Man arrested for allegedly selling over 500 fake coronavirus testing kits on the dark web

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Fake testing kits
(Image supplied)

A man has been arrested for allegedly selling fake coronavirus testing kits on the dark web.

The man was arrested at home in Birmingham and taken into custody on Tuesdayfor alleged offences under the Fraud Act 2006.

He is believed to have sold more than 500 kits to customers in the UK and United States.

National Crime Agency officers seized small quantities of what is believed to be cocaine and heroin, and business records which are now being examined.

A second property was also searched in Edgbaston, Birmingham, where suspected fake Covid-19 testing kits were found.

(Image supplied)

A 36-year-old being sought in connection with selling kits was not present, and officers are urging him to come forward.

Matt Horne, Deputy Director of Investigations at the NCA, said:“Anyone thinking of trying to profit from the public’s fears about the pandemic should take note of this arrest.

“Bringing offenders to justice and ceasing their activities is a key priority across law enforcement, the NCA will target criminals who pose a risk to our collective effort to tackle the pandemic.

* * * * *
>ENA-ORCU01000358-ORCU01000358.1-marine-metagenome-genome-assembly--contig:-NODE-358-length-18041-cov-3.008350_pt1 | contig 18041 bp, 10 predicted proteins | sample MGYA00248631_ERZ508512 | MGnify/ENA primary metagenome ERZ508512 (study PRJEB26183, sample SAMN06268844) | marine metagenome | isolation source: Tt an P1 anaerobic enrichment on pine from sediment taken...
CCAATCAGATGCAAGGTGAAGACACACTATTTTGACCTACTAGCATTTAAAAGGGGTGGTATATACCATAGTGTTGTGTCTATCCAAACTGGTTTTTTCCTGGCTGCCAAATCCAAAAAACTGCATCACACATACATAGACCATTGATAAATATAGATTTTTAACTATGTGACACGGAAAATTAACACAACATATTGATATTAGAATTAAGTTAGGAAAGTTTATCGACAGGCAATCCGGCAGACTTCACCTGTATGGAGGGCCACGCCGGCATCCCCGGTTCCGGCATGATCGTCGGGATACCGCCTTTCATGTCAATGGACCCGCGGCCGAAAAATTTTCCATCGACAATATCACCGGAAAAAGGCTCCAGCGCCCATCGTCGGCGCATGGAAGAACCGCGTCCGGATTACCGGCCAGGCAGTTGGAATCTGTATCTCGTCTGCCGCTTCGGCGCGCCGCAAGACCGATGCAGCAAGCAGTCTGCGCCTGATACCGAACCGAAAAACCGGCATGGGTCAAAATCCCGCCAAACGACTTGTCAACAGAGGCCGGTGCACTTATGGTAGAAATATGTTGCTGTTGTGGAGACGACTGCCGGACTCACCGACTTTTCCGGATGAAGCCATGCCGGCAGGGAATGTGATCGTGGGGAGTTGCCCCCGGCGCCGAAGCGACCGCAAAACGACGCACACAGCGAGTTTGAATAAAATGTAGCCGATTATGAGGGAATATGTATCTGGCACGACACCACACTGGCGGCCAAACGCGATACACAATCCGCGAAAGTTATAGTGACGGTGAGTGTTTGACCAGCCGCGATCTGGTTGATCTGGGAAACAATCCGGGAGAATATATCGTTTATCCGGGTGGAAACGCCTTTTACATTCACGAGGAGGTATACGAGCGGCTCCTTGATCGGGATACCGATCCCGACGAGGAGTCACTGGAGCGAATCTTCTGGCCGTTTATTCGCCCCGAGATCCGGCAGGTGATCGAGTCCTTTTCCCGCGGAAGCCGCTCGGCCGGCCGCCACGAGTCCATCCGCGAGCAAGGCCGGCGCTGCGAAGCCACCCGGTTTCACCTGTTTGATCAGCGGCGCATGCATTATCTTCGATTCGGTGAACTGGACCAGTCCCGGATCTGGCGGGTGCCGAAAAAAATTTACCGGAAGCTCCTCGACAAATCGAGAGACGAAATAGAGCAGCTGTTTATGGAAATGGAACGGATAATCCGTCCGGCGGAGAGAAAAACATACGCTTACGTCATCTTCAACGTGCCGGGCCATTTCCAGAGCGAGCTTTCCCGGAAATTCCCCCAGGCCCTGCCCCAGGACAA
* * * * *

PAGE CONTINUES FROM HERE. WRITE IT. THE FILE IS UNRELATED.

“We are investigating a number of reports on the sale of counterfeit products relating to Covid-19, and will continue to work with partners to protect the public.”

Photo by Martin Sanchez on Unsplash

Ben Russell, Deputy Director of the National Economic Crime Centre, said:

“We know that criminals are trying to turn the pandemic to their advantage, but there are things you can do to help stay safe.

“Be even more cautious than usual when shopping online and always follow the Take Five To Stop Fraud advice: Stop, Challenge & Protect. If you believe you are a victim, please report it to your bank and Action Fraud immediately.

Andy Morling, Head of Enforcement at the Medicines and Healthcare Products Regulatory Agency, said: “No COVID-19 antibody self-testing kits have received CE mark status and there are no such testing kits available in the UK for home use.

“It is also illegal to supply these self-test kits for use by members of the public in the UK.

“We urge the public and healthcare professionals to report to us via our Yellow Card Scheme any website or social media post offering to sell these types of products: https://yellowcard.mhra.gov.uk/ or [email protected]